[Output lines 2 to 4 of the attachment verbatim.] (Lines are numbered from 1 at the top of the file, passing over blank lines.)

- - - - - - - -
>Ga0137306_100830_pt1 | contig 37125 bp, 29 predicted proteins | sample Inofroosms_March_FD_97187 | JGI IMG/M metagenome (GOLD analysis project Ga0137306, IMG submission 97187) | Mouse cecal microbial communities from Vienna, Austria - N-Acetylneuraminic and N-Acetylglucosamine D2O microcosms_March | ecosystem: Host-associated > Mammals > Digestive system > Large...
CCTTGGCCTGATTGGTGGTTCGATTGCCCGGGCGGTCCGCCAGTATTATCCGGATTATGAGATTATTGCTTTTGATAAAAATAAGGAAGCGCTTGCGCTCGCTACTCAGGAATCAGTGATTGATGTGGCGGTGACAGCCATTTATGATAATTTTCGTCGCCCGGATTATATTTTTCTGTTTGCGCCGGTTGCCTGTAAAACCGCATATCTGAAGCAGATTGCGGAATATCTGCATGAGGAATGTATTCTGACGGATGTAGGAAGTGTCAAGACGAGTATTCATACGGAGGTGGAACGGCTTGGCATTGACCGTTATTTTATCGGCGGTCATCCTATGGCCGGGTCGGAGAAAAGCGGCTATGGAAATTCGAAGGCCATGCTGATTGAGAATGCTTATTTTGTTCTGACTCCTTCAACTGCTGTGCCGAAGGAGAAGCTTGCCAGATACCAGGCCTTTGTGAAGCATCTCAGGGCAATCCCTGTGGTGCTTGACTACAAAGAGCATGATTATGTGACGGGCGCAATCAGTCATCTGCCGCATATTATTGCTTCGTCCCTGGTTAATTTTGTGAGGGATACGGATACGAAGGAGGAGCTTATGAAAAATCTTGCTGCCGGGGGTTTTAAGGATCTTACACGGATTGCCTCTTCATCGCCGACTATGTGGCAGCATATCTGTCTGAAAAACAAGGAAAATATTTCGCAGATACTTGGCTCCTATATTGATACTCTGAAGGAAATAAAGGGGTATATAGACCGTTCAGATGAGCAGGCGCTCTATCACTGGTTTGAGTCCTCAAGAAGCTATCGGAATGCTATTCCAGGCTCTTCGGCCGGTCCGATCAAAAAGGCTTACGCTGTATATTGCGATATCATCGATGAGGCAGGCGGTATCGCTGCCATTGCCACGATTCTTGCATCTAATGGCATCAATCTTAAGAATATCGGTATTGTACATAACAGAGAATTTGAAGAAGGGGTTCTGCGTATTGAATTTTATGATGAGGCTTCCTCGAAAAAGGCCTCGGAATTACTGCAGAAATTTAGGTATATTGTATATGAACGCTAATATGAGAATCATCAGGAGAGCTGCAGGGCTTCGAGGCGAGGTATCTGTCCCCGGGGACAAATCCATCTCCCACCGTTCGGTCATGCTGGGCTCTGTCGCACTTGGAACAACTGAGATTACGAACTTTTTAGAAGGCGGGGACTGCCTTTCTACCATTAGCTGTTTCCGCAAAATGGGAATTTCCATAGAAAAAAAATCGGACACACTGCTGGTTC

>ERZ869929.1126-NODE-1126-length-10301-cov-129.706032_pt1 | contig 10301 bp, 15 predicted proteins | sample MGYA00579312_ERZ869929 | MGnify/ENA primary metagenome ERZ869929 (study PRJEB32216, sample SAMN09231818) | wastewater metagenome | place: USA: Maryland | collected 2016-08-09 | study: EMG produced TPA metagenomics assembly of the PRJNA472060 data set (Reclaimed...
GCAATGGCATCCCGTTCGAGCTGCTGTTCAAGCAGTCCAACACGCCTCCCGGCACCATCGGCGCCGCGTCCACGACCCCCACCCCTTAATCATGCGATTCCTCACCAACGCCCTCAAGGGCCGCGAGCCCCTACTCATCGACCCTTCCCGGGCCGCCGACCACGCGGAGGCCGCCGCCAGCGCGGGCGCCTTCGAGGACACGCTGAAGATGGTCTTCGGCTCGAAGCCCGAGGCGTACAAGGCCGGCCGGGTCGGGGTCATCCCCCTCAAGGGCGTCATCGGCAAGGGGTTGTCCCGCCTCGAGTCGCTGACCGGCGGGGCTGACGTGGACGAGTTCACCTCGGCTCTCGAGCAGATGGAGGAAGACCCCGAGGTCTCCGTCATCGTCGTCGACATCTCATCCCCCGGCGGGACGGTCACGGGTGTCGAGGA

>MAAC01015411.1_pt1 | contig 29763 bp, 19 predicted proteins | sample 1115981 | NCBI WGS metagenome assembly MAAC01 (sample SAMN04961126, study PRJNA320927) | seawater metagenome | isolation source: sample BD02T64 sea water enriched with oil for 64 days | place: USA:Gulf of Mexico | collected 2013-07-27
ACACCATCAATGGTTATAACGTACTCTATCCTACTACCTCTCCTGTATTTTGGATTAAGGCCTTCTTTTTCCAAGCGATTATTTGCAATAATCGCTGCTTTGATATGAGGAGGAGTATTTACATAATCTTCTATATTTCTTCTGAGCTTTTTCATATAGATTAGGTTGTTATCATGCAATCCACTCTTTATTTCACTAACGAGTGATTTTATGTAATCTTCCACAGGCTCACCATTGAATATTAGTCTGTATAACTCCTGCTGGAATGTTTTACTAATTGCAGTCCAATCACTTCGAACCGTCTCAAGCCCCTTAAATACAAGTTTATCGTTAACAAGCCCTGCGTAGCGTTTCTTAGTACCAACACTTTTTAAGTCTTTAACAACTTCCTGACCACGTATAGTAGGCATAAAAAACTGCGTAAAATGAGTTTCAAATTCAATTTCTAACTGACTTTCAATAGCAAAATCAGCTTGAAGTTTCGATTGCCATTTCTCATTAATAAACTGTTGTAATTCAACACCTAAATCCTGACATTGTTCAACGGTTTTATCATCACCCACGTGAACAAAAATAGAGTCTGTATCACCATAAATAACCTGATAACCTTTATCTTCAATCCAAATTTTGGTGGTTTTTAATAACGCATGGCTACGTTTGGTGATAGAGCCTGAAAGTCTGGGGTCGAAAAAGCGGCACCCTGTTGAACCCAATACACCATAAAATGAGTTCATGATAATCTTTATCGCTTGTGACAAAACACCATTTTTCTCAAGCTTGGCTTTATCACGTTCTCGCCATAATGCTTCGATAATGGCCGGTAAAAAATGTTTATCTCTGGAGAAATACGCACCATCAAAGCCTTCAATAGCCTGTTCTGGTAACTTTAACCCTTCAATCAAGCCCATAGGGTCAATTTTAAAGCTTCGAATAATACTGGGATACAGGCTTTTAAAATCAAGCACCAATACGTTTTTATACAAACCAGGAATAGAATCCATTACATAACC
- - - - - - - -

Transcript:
CCTTGGCCTGATTGGTGGTTCGATTGCCCGGGCGGTCCGCCAGTATTATCCGGATTATGAGATTATTGCTTTTGATAAAAATAAGGAAGCGCTTGCGCTCGCTACTCAGGAATCAGTGATTGATGTGGCGGTGACAGCCATTTATGATAATTTTCGTCGCCCGGATTATATTTTTCTGTTTGCGCCGGTTGCCTGTAAAACCGCATATCTGAAGCAGATTGCGGAATATCTGCATGAGGAATGTATTCTGACGGATGTAGGAAGTGTCAAGACGAGTATTCATACGGAGGTGGAACGGCTTGGCATTGACCGTTATTTTATCGGCGGTCATCCTATGGCCGGGTCGGAGAAAAGCGGCTATGGAAATTCGAAGGCCATGCTGATTGAGAATGCTTATTTTGTTCTGACTCCTTCAACTGCTGTGCCGAAGGAGAAGCTTGCCAGATACCAGGCCTTTGTGAAGCATCTCAGGGCAATCCCTGTGGTGCTTGACTACAAAGAGCATGATTATGTGACGGGCGCAATCAGTCATCTGCCGCATATTATTGCTTCGTCCCTGGTTAATTTTGTGAGGGATACGGATACGAAGGAGGAGCTTATGAAAAATCTTGCTGCCGGGGGTTTTAAGGATCTTACACGGATTGCCTCTTCATCGCCGACTATGTGGCAGCATATCTGTCTGAAAAACAAGGAAAATATTTCGCAGATACTTGGCTCCTATATTGATACTCTGAAGGAAATAAAGGGGTATATAGACCGTTCAGATGAGCAGGCGCTCTATCACTGGTTTGAGTCCTCAAGAAGCTATCGGAATGCTATTCCAGGCTCTTCGGCCGGTCCGATCAAAAAGGCTTACGCTGTATATTGCGATATCATCGATGAGGCAGGCGGTATCGCTGCCATTGCCACGATTCTTGCATCTAATGGCATCAATCTTAAGAATATCGGTATTGTACATAACAGAGAATTTGAAGAAGGGGTTCTGCGTATTGAATTTTATGATGAGGCTTCCTCGAAAAAGGCCTCGGAATTACTGCAGAAATTTAGGTATATTGTATATGAACGCTAATATGAGAATCATCAGGAGAGCTGCAGGGCTTCGAGGCGAGGTATCTGTCCCCGGGGACAAATCCATCTCCCACCGTTCGGTCATGCTGGGCTCTGTCGCACTTGGAACAACTGAGATTACGAACTTTTTAGAAGGCGGGGACTGCCTTTCTACCATTAGCTGTTTCCGCAAAATGGGAATTTCCATAGAAAAAAAATCGGACACACTGCTGGTTC

>ERZ869929.1126-NODE-1126-length-10301-cov-129.706032_pt1 | contig 10301 bp, 15 predicted proteins | sample MGYA00579312_ERZ869929 | MGnify/ENA primary metagenome ERZ869929 (study PRJEB32216, sample SAMN09231818) | wastewater metagenome | place: USA: Maryland | collected 2016-08-09 | study: EMG produced TPA metagenomics assembly of the PRJNA472060 data set (Reclaimed...
GCAATGGCATCCCGTTCGAGCTGCTGTTCAAGCAGTCCAACACGCCTCCCGGCACCATCGGCGCCGCGTCCACGACCCCCACCCCTTAATCATGCGATTCCTCACCAACGCCCTCAAGGGCCGCGAGCCCCTACTCATCGACCCTTCCCGGGCCGCCGACCACGCGGAGGCCGCCGCCAGCGCGGGCGCCTTCGAGGACACGCTGAAGATGGTCTTCGGCTCGAAGCCCGAGGCGTACAAGGCCGGCCGGGTCGGGGTCATCCCCCTCAAGGGCGTCATCGGCAAGGGGTTGTCCCGCCTCGAGTCGCTGACCGGCGGGGCTGACGTGGACGAGTTCACCTCGGCTCTCGAGCAGATGGAGGAAGACCCCGAGGTCTCCGTCATCGTCGTCGACATCTCATCCCCCGGCGGGACGGTCACGGGTGTCGAGGA